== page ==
How Smells Impact our Emotions and Behaviours – an Interview with Dr. Rachel Herz

Dr. Rachel Herz

Dr. Rachel Herz

Fifth Sense recently sat down with Dr. Rachel Herz, a neuroscientist and pyschologist with an interest in smell and taste loss, and how this impacts our behaviours, our food preferences and choice of partner. Her latest book, “Why You Eat What You Eat” has recently been published in the UK, and she has offered a discount on this to Fifth Sense members and supporters (please note that this offer is only open to people in the UK, Ireland or Europe).

To order this title at a special discount of 25% + free delivery please click here and add the code WN494 when prompted at the checkout.

1. What interested you about smells and how they impact our emotions, language and behaviour?

As an undergraduate in biology and biopsychology, I wanted to find a way to bring these two fields together. When I was in graduate school trying to figure how to do it, I read a research paper where smell was used to induce mood, which was really interesting, because at the time these kinds of studies usually asked the participants to read something emotive, rather than using a basic sense, and I realised that the sense of smell was the way that I could bring psychology and biology together.

My interest in anosmia came after I was contacted by a lawyer representing a client who’d lost her sense of smell after an accident – I was brought in to help argue that it was a devastating loss that impacted all areas of her life.

 2. How has your psychology expertise helped or informed your research?

I studied cognitive psychology and neuroscience, so this helped me understand what impacts people’s feelings about food, and how the senses, emotions, our brain and the social environment all have a bearing.

A very important feature of what we get from meals is the social stimulation, and that’s really good, because it creates positive feelings. It’s important to look at how to use your environment to augment the social and emotional aspects of eating, and my background has helped me understand that better.

Dr. Herz's new book

Dr. Herz’s new book

3. You’ve written about the role of the sense of smell in connecting us to other people.  How important do you think smell is in sexual attraction? 

My research on heterosexual attraction has shown that how a man smells is the most important factor for a woman in terms of whether she will be sexually attracted to him or not. Natural body odour is very important , but the colognes and fragranced personal care products that a man uses can also be very attractive to a woman.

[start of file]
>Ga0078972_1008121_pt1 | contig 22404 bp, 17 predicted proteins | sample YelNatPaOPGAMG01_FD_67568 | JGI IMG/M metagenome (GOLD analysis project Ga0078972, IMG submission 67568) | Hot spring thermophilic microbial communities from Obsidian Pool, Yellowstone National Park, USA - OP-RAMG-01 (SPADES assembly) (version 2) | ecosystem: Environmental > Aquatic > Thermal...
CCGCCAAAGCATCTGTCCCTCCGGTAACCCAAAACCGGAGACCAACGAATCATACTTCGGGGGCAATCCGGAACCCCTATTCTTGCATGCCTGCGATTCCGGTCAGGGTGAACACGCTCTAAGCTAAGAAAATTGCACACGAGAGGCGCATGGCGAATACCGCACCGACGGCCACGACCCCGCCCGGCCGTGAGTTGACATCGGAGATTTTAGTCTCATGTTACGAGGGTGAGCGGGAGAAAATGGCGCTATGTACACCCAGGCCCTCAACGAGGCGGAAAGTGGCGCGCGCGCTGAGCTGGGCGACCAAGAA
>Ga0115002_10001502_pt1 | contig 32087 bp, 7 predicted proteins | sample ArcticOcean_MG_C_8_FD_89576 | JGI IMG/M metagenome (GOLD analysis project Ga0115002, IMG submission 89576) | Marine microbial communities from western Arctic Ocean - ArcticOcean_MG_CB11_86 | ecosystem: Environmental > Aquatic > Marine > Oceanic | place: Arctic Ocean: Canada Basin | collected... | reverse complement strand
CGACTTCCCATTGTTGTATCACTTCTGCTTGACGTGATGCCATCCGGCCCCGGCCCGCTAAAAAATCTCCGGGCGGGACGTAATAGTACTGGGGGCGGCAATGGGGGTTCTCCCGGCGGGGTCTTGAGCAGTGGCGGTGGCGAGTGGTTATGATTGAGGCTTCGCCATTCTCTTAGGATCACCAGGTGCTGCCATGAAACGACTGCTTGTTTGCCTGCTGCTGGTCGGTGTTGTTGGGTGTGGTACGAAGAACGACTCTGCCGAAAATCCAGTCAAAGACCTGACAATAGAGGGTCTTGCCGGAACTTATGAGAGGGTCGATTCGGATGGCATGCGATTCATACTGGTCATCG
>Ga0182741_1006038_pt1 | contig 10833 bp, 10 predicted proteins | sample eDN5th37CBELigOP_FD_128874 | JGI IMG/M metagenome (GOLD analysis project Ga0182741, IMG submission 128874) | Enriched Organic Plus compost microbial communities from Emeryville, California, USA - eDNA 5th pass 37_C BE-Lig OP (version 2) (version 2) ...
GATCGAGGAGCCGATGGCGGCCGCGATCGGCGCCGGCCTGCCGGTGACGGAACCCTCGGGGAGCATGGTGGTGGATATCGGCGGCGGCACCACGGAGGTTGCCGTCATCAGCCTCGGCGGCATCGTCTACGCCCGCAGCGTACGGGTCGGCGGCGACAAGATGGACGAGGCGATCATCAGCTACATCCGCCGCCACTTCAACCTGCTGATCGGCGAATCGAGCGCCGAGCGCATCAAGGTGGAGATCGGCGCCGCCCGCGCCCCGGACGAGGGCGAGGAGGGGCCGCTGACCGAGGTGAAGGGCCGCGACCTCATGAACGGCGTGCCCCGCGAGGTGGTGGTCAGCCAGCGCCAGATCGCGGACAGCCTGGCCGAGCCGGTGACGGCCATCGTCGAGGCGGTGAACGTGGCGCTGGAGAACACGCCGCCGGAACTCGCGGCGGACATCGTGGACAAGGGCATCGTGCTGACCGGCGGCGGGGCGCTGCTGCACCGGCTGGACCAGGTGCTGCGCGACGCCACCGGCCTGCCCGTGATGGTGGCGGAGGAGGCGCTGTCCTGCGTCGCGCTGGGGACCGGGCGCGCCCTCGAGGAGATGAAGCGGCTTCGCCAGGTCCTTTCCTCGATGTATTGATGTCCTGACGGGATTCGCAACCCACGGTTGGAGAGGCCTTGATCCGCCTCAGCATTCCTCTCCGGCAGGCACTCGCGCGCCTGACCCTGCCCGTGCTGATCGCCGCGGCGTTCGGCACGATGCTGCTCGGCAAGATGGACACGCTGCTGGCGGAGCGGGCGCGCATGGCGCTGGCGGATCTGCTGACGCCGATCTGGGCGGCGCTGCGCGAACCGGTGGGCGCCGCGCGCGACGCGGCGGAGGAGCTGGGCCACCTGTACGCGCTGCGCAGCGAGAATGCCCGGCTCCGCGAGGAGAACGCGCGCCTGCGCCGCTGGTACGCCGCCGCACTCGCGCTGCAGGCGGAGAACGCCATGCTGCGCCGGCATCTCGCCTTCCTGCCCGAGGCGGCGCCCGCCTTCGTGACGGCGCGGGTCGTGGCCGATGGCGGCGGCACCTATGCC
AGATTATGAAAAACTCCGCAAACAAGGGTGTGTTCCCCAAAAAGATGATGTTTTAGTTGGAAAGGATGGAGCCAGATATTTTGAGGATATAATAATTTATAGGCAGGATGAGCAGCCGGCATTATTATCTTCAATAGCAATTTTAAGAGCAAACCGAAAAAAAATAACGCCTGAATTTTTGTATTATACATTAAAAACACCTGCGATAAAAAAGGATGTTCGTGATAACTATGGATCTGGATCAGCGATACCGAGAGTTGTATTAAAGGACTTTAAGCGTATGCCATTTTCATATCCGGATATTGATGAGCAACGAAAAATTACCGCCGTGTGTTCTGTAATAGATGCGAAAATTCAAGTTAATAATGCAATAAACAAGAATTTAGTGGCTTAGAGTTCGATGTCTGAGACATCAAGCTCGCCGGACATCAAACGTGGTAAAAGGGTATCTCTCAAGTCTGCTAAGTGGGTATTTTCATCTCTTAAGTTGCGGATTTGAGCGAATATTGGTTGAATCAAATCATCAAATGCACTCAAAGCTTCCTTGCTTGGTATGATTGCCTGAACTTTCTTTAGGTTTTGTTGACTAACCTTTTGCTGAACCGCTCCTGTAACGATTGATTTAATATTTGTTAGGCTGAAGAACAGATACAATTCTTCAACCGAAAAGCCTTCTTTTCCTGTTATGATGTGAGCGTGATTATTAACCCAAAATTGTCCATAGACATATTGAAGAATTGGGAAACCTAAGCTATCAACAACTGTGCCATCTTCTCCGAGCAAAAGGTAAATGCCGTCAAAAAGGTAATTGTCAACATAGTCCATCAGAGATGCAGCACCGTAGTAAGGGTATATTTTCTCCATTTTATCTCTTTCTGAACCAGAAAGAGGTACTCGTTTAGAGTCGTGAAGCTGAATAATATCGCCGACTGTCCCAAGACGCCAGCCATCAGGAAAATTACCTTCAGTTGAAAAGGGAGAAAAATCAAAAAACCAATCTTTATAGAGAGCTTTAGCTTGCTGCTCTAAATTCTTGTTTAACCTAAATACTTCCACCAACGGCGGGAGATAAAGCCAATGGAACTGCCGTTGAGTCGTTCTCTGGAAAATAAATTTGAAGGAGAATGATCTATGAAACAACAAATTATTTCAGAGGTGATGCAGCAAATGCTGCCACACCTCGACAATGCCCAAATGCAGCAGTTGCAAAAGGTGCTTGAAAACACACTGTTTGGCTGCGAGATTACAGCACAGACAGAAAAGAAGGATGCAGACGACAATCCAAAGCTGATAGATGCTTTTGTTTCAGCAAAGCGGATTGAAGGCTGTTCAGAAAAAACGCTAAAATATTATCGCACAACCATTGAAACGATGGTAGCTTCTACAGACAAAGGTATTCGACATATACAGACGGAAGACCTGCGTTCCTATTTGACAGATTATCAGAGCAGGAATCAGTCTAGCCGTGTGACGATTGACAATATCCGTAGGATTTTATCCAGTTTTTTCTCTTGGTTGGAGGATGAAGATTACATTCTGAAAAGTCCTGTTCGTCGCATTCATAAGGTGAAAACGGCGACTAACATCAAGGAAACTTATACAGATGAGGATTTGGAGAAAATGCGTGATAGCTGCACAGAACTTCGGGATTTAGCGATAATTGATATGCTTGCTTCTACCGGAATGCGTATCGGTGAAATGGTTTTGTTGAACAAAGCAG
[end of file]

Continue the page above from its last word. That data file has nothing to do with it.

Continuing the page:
In other situations, if a man has a ‘wrong’ smell even if he’s clean from the shower she won’t be attracted to him. And not being able to smell a man can have a negative impact as well. In the legal case that led me to write my first book and first got me involved with anosmia patients, one of the most profound impacts was that the woman discovered that her loss of smell caused a disconnect with her husband and this had a profoundly negative impact on their relationship.

4. Do you think that people who have experienced a loss of the sense of smell can still be influenced by their memories when it comes to food preferences? To what extent? 

Yes, they can. People often have a memory of a food and not being able to taste it is frustrating for them. I encourage them to flip it and use the memory to fill in the gaps of the food they are eating.  Using sights and sounds can help a lot as well. For example, listening to the sound of meat sizzling or various types of music that help to conjure the mood of the food. It won’t be the same, but it will help.

I met a woman who used memory deliberately when eating holiday meals to evoke the flavour of the festive foods. She found that her memories waned as she got older, but this could be attributed to the fact that she only actively recalled these flavour sensations once or twice a year.

For food, you need to use your memories often, not just during holidays, and you’ll retain the memories and the feelings they evoke longer. Rather than being upset that you aren’t experiencing food the way you used to, you can use your memories of food in a positive way to help recreate those sensations. In addition, taking advantage of the social aspects of eating and photos of meals and special occasions can help.

 5. Your new book, “Why You Eat What You Eat” has a strong focus on our sense of taste, and explains the difference between this and flavour.  How useful do you think this could potentially be to someone to has lost their sense of smell? 

One of the people I interviewed for the book was a man who’d been a big fan of steaks, and he was very upset about not to be able to experience them in the same way after he lost his sense of smell. In my book I suggest a number of ways that people who have lost their sense of smell can try to augment their eating experience by using their other senses and their memories.

A caution I also discuss in is how foods with very compelling tastes like sweet, salt and fat can be a danger if they are eaten to excess. These sensations are still very pleasurable even if you can’t smell but overdoing them can lead to poor nutrition and weight gain.

In talking to people who are anosmic I’ve discovered that foods with the most sensory modulation are the more pleasing to eat, like foods with mixed textures and saltiness and sweetness, like salted caramel pretzel ice-cream or a salad with nuts, sultanas and various types of lettuces and vegetables with a creamy dressing.

See website:

Rachel’s books: The Scent of Desire and Why You Eat What You Eat


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